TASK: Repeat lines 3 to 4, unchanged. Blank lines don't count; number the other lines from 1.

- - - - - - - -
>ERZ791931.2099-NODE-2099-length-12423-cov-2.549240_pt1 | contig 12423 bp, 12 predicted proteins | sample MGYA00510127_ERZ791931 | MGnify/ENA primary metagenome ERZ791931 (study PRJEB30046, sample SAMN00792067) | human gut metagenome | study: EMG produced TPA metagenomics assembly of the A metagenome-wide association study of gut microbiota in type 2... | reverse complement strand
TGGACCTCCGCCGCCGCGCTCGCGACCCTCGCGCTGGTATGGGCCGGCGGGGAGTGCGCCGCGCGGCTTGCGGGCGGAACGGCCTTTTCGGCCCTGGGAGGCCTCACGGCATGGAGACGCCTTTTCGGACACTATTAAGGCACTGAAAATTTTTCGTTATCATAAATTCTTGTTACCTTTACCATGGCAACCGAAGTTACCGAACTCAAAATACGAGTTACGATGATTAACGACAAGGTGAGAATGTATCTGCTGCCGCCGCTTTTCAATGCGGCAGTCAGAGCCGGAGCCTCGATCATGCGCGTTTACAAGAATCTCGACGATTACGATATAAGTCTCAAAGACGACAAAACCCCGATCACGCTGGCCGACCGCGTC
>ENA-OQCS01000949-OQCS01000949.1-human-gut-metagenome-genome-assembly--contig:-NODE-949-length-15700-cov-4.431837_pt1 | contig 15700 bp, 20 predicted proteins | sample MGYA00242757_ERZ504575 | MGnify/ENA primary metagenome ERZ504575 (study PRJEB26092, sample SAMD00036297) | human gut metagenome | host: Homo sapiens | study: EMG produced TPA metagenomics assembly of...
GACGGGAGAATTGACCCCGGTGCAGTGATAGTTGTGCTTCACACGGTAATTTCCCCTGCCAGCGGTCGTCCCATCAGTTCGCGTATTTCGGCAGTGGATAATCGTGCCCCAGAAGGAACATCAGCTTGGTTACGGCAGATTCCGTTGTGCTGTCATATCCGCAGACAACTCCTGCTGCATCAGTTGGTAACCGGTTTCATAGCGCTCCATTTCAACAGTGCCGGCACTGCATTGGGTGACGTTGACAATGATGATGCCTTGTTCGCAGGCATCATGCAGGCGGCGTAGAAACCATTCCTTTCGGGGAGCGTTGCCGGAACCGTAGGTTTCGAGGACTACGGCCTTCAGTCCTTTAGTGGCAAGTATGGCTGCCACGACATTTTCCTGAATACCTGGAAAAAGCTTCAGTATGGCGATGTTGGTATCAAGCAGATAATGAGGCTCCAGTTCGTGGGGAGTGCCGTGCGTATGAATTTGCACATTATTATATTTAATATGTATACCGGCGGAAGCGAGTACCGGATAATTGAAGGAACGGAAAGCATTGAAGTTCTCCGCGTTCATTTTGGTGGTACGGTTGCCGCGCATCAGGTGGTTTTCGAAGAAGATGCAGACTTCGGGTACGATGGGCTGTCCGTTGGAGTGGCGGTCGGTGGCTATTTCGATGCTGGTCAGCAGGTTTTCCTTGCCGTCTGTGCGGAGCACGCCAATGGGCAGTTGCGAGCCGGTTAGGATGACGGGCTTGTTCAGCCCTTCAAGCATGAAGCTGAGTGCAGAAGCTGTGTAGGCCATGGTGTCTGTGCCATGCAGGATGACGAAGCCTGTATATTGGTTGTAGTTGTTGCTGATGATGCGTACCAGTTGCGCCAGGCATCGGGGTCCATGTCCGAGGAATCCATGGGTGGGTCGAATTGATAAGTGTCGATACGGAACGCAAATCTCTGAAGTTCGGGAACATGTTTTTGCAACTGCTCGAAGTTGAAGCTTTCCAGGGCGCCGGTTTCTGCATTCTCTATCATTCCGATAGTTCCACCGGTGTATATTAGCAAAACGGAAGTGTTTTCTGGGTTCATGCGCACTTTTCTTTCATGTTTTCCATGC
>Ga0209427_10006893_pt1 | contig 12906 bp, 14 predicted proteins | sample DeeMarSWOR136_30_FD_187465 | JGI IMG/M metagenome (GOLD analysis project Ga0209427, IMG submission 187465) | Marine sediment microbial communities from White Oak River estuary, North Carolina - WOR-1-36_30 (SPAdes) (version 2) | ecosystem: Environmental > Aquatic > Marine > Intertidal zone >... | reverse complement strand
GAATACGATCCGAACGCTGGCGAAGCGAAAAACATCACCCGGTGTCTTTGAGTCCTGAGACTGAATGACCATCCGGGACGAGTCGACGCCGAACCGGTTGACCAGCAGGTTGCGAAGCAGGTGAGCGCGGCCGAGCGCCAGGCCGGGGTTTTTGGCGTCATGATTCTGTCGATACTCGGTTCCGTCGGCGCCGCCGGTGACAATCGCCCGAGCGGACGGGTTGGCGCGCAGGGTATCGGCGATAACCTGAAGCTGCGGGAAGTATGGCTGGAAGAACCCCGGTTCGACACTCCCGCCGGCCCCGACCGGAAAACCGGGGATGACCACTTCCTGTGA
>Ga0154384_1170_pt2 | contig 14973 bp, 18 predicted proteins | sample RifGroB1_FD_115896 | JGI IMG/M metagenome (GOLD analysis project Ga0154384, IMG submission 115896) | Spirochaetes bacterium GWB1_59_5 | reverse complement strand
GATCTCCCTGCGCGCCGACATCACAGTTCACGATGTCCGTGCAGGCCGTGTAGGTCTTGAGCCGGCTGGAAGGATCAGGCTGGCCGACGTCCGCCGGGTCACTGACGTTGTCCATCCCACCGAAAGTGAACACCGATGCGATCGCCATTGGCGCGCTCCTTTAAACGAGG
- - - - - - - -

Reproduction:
>ENA-OQCS01000949-OQCS01000949.1-human-gut-metagenome-genome-assembly--contig:-NODE-949-length-15700-cov-4.431837_pt1 | contig 15700 bp, 20 predicted proteins | sample MGYA00242757_ERZ504575 | MGnify/ENA primary metagenome ERZ504575 (study PRJEB26092, sample SAMD00036297) | human gut metagenome | host: Homo sapiens | study: EMG produced TPA metagenomics assembly of...
GACGGGAGAATTGACCCCGGTGCAGTGATAGTTGTGCTTCACACGGTAATTTCCCCTGCCAGCGGTCGTCCCATCAGTTCGCGTATTTCGGCAGTGGATAATCGTGCCCCAGAAGGAACATCAGCTTGGTTACGGCAGATTCCGTTGTGCTGTCATATCCGCAGACAACTCCTGCTGCATCAGTTGGTAACCGGTTTCATAGCGCTCCATTTCAACAGTGCCGGCACTGCATTGGGTGACGTTGACAATGATGATGCCTTGTTCGCAGGCATCATGCAGGCGGCGTAGAAACCATTCCTTTCGGGGAGCGTTGCCGGAACCGTAGGTTTCGAGGACTACGGCCTTCAGTCCTTTAGTGGCAAGTATGGCTGCCACGACATTTTCCTGAATACCTGGAAAAAGCTTCAGTATGGCGATGTTGGTATCAAGCAGATAATGAGGCTCCAGTTCGTGGGGAGTGCCGTGCGTATGAATTTGCACATTATTATATTTAATATGTATACCGGCGGAAGCGAGTACCGGATAATTGAAGGAACGGAAAGCATTGAAGTTCTCCGCGTTCATTTTGGTGGTACGGTTGCCGCGCATCAGGTGGTTTTCGAAGAAGATGCAGACTTCGGGTACGATGGGCTGTCCGTTGGAGTGGCGGTCGGTGGCTATTTCGATGCTGGTCAGCAGGTTTTCCTTGCCGTCTGTGCGGAGCACGCCAATGGGCAGTTGCGAGCCGGTTAGGATGACGGGCTTGTTCAGCCCTTCAAGCATGAAGCTGAGTGCAGAAGCTGTGTAGGCCATGGTGTCTGTGCCATGCAGGATGACGAAGCCTGTATATTGGTTGTAGTTGTTGCTGATGATGCGTACCAGTTGCGCCAGGCATCGGGGTCCATGTCCGAGGAATCCATGGGTGGGTCGAATTGATAAGTGTCGATACGGAACGCAAATCTCTGAAGTTCGGGAACATGTTTTTGCAACTGCTCGAAGTTGAAGCTTTCCAGGGCGCCGGTTTCTGCATTCTCTATCATTCCGATAGTTCCACCGGTGTATATTAGCAAAACGGAAGTGTTTTCTGGGTTCATGCGCACTTTTCTTTCATGTTTTCCATGC